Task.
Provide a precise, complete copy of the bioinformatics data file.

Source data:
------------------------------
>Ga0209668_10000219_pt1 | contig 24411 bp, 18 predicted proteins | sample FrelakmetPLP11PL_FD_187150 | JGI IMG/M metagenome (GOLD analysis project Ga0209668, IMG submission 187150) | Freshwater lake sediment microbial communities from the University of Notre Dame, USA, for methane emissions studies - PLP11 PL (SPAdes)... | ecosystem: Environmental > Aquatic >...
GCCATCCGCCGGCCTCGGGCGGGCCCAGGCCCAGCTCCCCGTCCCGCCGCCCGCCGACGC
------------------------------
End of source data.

>Ga0209668_10000219_pt1 | contig 24411 bp, 18 predicted proteins | sample FrelakmetPLP11PL_FD_187150 | JGI IMG/M metagenome (GOLD analysis project Ga0209668, IMG submission 187150) | Freshwater lake sediment microbial communities from the University of Notre Dame, USA, for methane emissions studies - PLP11 PL (SPAdes)... | ecosystem: Environmental > Aquatic >...
GCCATCCGCCGGCCTCGGGCGGGCCCAGGCCCAGCTCCCCGTCCCGCCGCCCGCCGACGC